Local government pay: unions cave in

Local government pay: unions cave in

Following a sham "consultation" exercise UNISON negotiators, backed by Unite and the GMB, have called in government arbitrators ACAS to make a binding agreement which members will be unable to vote on.

Following one of the UK's biggest strikes in years, when half a million council workers walked out for two days against a sub inflationary 2.45% pay offer, unions have blocked further action.

Blaming a poor vote for further action in a recent consultation exercise, which UNISON halfheartedly undertook while many workers were on summer holidays, officials decided there would be no further strikes, but instead to call in ACAS and hope for the best.

Any decision made by ACAS is binding on both parties - unions and employer - regardless of the wishes of the unions' members.

One local government worker and UNISON member told us:
"This latest blow to workers follows a series of attempts to sabotage the dispute by union officials. UNISON's leadership, while talking militant in public, sent out initial consultation documents on the pay offer giving the employers arguments.

"When surprised by a significant vote in favour of strike action, they responded with almost no preparation for the national strike, very few and very poor publicity materials, and no future dates for strike action for workers to prepare for or to be used as leverage against the employers.

"Instead, following the first strike workers were told to go back to work and wait for the professional negotiators, while their morale ebbed."

The demobilisation of local government workers could hardly come at a worse time for other public sector workers opposing their pay cuts.

Despite UNISON claiming to be leading the fight for co-ordinated action across the sector, it has now called off further action before a proposed national cross-union demonstration, and before teachers and civil servants are due to begin new waves of strikes.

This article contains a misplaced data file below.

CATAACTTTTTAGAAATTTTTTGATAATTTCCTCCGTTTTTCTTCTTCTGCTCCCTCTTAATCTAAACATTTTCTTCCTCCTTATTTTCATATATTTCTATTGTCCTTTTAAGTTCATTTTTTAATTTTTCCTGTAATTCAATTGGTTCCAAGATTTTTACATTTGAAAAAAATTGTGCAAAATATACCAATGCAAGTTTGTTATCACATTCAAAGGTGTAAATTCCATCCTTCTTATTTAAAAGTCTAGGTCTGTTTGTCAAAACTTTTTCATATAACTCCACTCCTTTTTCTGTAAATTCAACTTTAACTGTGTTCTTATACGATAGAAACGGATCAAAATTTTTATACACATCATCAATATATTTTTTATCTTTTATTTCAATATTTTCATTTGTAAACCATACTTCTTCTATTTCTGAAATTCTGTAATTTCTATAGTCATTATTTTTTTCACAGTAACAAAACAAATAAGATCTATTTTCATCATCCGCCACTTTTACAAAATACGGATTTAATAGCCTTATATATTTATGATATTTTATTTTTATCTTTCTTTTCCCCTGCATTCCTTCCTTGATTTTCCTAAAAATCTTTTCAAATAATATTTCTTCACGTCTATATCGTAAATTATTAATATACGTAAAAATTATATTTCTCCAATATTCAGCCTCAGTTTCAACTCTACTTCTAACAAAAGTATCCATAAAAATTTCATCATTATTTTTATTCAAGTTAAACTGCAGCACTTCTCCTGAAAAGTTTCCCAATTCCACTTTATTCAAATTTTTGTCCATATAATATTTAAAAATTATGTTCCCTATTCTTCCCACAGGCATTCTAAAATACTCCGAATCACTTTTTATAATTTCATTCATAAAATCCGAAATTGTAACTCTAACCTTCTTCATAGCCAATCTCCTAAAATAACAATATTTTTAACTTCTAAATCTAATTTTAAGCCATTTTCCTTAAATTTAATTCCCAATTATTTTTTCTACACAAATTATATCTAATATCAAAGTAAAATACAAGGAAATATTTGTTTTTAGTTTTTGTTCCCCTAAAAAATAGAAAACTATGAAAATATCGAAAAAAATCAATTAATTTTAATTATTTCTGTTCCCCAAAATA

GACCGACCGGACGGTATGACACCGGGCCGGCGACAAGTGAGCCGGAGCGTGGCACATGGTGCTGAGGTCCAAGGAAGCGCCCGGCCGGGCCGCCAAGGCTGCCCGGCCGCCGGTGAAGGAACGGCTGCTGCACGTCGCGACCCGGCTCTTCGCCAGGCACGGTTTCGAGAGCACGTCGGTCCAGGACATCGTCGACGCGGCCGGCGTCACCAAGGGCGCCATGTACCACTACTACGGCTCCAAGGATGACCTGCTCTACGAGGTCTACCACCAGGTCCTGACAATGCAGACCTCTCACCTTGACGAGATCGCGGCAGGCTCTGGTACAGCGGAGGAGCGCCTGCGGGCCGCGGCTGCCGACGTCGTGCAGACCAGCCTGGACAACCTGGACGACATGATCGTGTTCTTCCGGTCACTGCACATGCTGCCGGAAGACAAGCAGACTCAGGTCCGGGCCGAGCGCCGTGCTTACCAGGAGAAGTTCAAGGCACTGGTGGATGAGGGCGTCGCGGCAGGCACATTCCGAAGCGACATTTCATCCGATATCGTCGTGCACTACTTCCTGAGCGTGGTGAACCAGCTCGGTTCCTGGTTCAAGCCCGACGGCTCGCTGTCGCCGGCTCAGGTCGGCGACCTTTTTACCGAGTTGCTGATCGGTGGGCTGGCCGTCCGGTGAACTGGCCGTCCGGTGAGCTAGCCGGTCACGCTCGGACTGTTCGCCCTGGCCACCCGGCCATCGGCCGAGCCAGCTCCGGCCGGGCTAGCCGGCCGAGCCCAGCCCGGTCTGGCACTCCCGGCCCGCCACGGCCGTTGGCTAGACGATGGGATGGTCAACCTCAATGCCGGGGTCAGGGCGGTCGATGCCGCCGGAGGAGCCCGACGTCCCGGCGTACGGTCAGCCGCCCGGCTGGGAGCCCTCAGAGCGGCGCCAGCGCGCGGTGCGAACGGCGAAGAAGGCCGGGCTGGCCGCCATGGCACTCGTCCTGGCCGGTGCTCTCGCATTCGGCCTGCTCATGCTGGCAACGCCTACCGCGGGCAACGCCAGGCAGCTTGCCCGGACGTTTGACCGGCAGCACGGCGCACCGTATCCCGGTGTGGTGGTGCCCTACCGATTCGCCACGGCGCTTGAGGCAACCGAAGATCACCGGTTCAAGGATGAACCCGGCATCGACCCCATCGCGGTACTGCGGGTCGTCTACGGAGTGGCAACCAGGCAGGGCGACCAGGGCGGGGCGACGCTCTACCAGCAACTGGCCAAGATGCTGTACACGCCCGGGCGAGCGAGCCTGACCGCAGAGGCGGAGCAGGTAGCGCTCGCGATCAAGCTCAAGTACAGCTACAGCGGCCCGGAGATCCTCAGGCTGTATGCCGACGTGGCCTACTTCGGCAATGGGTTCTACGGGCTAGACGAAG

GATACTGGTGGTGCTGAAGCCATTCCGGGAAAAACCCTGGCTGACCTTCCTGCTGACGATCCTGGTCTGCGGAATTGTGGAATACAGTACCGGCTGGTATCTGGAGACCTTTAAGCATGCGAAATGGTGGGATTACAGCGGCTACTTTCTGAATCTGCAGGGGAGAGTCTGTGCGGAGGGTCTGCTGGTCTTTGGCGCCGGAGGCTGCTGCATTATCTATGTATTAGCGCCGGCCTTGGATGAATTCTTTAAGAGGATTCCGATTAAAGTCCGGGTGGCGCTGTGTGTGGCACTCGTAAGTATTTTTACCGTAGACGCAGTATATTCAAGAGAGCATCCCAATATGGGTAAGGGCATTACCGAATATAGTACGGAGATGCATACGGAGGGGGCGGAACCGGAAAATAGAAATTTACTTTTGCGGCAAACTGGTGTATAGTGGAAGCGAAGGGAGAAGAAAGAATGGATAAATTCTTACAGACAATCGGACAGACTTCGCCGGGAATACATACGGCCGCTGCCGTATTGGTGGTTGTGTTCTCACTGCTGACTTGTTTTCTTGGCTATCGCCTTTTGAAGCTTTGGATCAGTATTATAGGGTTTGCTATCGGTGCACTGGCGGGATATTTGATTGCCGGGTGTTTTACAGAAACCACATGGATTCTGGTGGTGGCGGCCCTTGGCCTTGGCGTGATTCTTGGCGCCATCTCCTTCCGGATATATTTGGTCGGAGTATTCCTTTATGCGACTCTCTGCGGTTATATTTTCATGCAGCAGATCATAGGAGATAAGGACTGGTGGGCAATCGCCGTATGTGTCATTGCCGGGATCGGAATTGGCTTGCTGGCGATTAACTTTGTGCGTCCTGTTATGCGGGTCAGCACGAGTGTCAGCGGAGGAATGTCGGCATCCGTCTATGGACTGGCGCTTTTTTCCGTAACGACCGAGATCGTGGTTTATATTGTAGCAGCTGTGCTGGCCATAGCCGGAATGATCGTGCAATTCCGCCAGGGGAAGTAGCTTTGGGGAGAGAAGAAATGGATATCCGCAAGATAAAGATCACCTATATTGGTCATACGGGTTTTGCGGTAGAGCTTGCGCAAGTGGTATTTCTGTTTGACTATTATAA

Comments

compete
Oct 12 2008 22:39

So its nothing to do with low-paid part-time women (who comprise two-thirds of the workforce) seeing that in reality they were unlikely to get more than a fraction of a percent increase, even if they went out on strike again and lose further days pay? Perhaps the working class aren't of a revolutionary temper just at the moment - is it easier to blame union officials than face up to this unpaletable possibility?

Steven.
Oct 15 2008 23:33

Well that is part of it. But it is not the whole picture. For example the "consultation" was carried out while schools were mostly closed, and it is in schools where most of the low paid and part-time women work.

The original strikes were better observed than many people thought they would be. If the union leadership wanted to actually win, they could have used the mobilisation for the first strike and kept up momentum by setting dates of further strike action.

By not setting further dates, they went to the employers to negotiate with no actual power over the employers, because no further strikes were planned. So the employers had no incentive to offer anything more.

In fact, I and many other people think that they made the original strike be two days in order to scare people off from voting in favour of it. A more effective strategy would have been an initial one-day strike (in which people would have lost less money) followed by further scheduled strikes. Possibly either all-out strikes of two days then three days, or rolling regional strikes across every region.

The unions that have actually wanted to build on strike action, like the NUT or PCS, you can see a massive difference in all their publicity materials. They have both had a constant stream of publicity aimed at members trying to get them to take industrial action, from leaflets to posters to stickers, two booklets, to newspapers, to regular news sheets.

UNISON did hardly anything at all, and much of that but it did do was to put people off striking - giving the employers arguments on "pro-strike" materials, stating that a pay rise couldn't be afforded, etc.

There are of course bigger problems, that many people felt that they can win, due to general poor workers organisation, low union density, high proportions of agency workers, lack of industrial power... but the union is not without its share of blame here.

Actually the problems with the union outlined here are pretty much irrelevant compared to the much bigger issue, which is that UNISON has sabotaged any possibility of collective action between different groups of workers.

It pushed health workers to accept three years of cuts, separating them from local government workers about to end the dispute. And unisons leadership refused to even take the phone calls from the NUT who wanted to organise coordinated strike action. A joint strike by the NUT and UNISON would shut thousands of schools, and by extension take tens or hundreds of thousands of parents away from work, costing the economy tens of millions of pounds. This is industrial power, which could have helped win a better pay offer.

Instead UNISON members end up subject to the whims of the arbitrators, and the teachers are left to fight alone. Again.

To make matters worse, UNISON intends to split schools workers from the rest of local government workers, which will deprive local government workers of one of their biggest sources of industrial strength, and split the more poorly organised school workers from the better organised Council workers.